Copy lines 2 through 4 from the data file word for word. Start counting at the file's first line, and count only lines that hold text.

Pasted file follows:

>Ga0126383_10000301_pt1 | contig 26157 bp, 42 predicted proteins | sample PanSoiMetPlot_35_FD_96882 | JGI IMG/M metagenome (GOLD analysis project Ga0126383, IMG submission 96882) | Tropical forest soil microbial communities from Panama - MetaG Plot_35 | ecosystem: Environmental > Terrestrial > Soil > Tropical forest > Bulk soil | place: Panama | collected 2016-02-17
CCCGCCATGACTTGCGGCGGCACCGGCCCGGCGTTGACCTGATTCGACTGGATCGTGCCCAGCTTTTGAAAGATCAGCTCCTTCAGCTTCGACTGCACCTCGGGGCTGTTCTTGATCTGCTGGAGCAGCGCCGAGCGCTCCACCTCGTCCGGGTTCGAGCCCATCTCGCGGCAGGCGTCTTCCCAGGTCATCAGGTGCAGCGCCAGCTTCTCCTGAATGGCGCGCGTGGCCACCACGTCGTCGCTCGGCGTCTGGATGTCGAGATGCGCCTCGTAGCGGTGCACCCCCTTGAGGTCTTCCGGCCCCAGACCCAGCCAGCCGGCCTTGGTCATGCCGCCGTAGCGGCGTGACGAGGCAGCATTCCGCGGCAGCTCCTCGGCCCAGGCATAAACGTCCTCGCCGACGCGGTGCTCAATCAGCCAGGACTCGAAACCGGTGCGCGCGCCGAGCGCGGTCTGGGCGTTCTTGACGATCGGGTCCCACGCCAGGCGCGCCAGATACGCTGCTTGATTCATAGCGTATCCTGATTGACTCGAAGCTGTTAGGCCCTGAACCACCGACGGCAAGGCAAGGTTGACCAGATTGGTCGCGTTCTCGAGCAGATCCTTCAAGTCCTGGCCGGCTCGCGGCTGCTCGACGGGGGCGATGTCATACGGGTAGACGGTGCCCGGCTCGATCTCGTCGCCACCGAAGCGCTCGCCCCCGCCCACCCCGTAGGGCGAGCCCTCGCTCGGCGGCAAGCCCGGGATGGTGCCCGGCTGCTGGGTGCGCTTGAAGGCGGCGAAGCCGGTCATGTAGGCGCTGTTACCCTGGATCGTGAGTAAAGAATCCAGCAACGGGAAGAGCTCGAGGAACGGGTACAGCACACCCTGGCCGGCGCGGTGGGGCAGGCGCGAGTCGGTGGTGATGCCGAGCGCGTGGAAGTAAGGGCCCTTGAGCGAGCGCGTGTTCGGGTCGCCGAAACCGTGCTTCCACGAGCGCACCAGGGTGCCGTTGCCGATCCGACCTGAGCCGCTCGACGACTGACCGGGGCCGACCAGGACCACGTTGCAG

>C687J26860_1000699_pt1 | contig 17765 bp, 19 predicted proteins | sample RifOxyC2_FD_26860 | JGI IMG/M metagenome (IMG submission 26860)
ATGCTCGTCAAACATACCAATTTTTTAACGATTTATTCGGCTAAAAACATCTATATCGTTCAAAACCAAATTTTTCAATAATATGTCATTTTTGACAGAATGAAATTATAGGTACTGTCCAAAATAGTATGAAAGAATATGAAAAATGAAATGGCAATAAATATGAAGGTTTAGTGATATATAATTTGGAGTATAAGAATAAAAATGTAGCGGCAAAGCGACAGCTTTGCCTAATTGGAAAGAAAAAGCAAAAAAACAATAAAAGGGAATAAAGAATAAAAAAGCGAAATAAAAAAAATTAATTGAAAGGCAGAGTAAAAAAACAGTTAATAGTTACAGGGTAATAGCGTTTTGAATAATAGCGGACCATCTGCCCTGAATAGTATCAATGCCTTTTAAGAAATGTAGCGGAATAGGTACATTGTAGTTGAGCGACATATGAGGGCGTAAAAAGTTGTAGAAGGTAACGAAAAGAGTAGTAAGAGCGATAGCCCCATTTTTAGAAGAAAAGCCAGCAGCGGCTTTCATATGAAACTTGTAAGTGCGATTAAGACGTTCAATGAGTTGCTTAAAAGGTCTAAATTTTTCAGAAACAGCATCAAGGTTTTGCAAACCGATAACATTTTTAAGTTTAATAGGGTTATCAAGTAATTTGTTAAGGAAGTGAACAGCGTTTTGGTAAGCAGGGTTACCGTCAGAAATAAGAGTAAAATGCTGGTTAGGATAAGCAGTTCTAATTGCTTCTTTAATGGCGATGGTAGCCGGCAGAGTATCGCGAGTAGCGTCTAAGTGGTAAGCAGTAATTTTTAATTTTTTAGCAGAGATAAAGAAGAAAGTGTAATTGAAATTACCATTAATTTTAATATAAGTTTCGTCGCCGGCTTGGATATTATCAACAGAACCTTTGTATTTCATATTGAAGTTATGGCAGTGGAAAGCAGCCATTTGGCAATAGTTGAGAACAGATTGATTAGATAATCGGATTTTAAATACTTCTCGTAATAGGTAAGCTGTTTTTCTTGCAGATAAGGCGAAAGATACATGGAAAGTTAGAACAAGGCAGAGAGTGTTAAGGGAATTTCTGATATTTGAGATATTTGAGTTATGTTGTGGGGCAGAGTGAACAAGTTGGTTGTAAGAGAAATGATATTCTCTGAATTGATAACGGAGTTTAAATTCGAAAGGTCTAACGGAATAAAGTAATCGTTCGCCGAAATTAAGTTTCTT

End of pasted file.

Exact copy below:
CCCGCCATGACTTGCGGCGGCACCGGCCCGGCGTTGACCTGATTCGACTGGATCGTGCCCAGCTTTTGAAAGATCAGCTCCTTCAGCTTCGACTGCACCTCGGGGCTGTTCTTGATCTGCTGGAGCAGCGCCGAGCGCTCCACCTCGTCCGGGTTCGAGCCCATCTCGCGGCAGGCGTCTTCCCAGGTCATCAGGTGCAGCGCCAGCTTCTCCTGAATGGCGCGCGTGGCCACCACGTCGTCGCTCGGCGTCTGGATGTCGAGATGCGCCTCGTAGCGGTGCACCCCCTTGAGGTCTTCCGGCCCCAGACCCAGCCAGCCGGCCTTGGTCATGCCGCCGTAGCGGCGTGACGAGGCAGCATTCCGCGGCAGCTCCTCGGCCCAGGCATAAACGTCCTCGCCGACGCGGTGCTCAATCAGCCAGGACTCGAAACCGGTGCGCGCGCCGAGCGCGGTCTGGGCGTTCTTGACGATCGGGTCCCACGCCAGGCGCGCCAGATACGCTGCTTGATTCATAGCGTATCCTGATTGACTCGAAGCTGTTAGGCCCTGAACCACCGACGGCAAGGCAAGGTTGACCAGATTGGTCGCGTTCTCGAGCAGATCCTTCAAGTCCTGGCCGGCTCGCGGCTGCTCGACGGGGGCGATGTCATACGGGTAGACGGTGCCCGGCTCGATCTCGTCGCCACCGAAGCGCTCGCCCCCGCCCACCCCGTAGGGCGAGCCCTCGCTCGGCGGCAAGCCCGGGATGGTGCCCGGCTGCTGGGTGCGCTTGAAGGCGGCGAAGCCGGTCATGTAGGCGCTGTTACCCTGGATCGTGAGTAAAGAATCCAGCAACGGGAAGAGCTCGAGGAACGGGTACAGCACACCCTGGCCGGCGCGGTGGGGCAGGCGCGAGTCGGTGGTGATGCCGAGCGCGTGGAAGTAAGGGCCCTTGAGCGAGCGCGTGTTCGGGTCGCCGAAACCGTGCTTCCACGAGCGCACCAGGGTGCCGTTGCCGATCCGACCTGAGCCGCTCGACGACTGACCGGGGCCGACCAGGACCACGTTGCAG

>C687J26860_1000699_pt1 | contig 17765 bp, 19 predicted proteins | sample RifOxyC2_FD_26860 | JGI IMG/M metagenome (IMG submission 26860)
ATGCTCGTCAAACATACCAATTTTTTAACGATTTATTCGGCTAAAAACATCTATATCGTTCAAAACCAAATTTTTCAATAATATGTCATTTTTGACAGAATGAAATTATAGGTACTGTCCAAAATAGTATGAAAGAATATGAAAAATGAAATGGCAATAAATATGAAGGTTTAGTGATATATAATTTGGAGTATAAGAATAAAAATGTAGCGGCAAAGCGACAGCTTTGCCTAATTGGAAAGAAAAAGCAAAAAAACAATAAAAGGGAATAAAGAATAAAAAAGCGAAATAAAAAAAATTAATTGAAAGGCAGAGTAAAAAAACAGTTAATAGTTACAGGGTAATAGCGTTTTGAATAATAGCGGACCATCTGCCCTGAATAGTATCAATGCCTTTTAAGAAATGTAGCGGAATAGGTACATTGTAGTTGAGCGACATATGAGGGCGTAAAAAGTTGTAGAAGGTAACGAAAAGAGTAGTAAGAGCGATAGCCCCATTTTTAGAAGAAAAGCCAGCAGCGGCTTTCATATGAAACTTGTAAGTGCGATTAAGACGTTCAATGAGTTGCTTAAAAGGTCTAAATTTTTCAGAAACAGCATCAAGGTTTTGCAAACCGATAACATTTTTAAGTTTAATAGGGTTATCAAGTAATTTGTTAAGGAAGTGAACAGCGTTTTGGTAAGCAGGGTTACCGTCAGAAATAAGAGTAAAATGCTGGTTAGGATAAGCAGTTCTAATTGCTTCTTTAATGGCGATGGTAGCCGGCAGAGTATCGCGAGTAGCGTCTAAGTGGTAAGCAGTAATTTTTAATTTTTTAGCAGAGATAAAGAAGAAAGTGTAATTGAAATTACCATTAATTTTAATATAAGTTTCGTCGCCGGCTTGGATATTATCAACAGAACCTTTGTATTTCATATTGAAGTTATGGCAGTGGAAAGCAGCCATTTGGCAATAGTTGAGAACAGATTGATTAGATAATCGGATTTTAAATACTTCTCGTAATAGGTAAGCTGTTTTTCTTGCAGATAAGGCGAAAGATACATGGAAAGTTAGAACAAGGCAGAGAGTGTTAAGGGAATTTCTGATATTTGAGATATTTGAGTTATGTTGTGGGGCAGAGTGAACAAGTTGGTTGTAAGAGAAATGATATTCTCTGAATTGATAACGGAGTTTAAATTCGAAAGGTCTAACGGAATAAAGTAATCGTTCGCCGAAATTAAGTTTCTT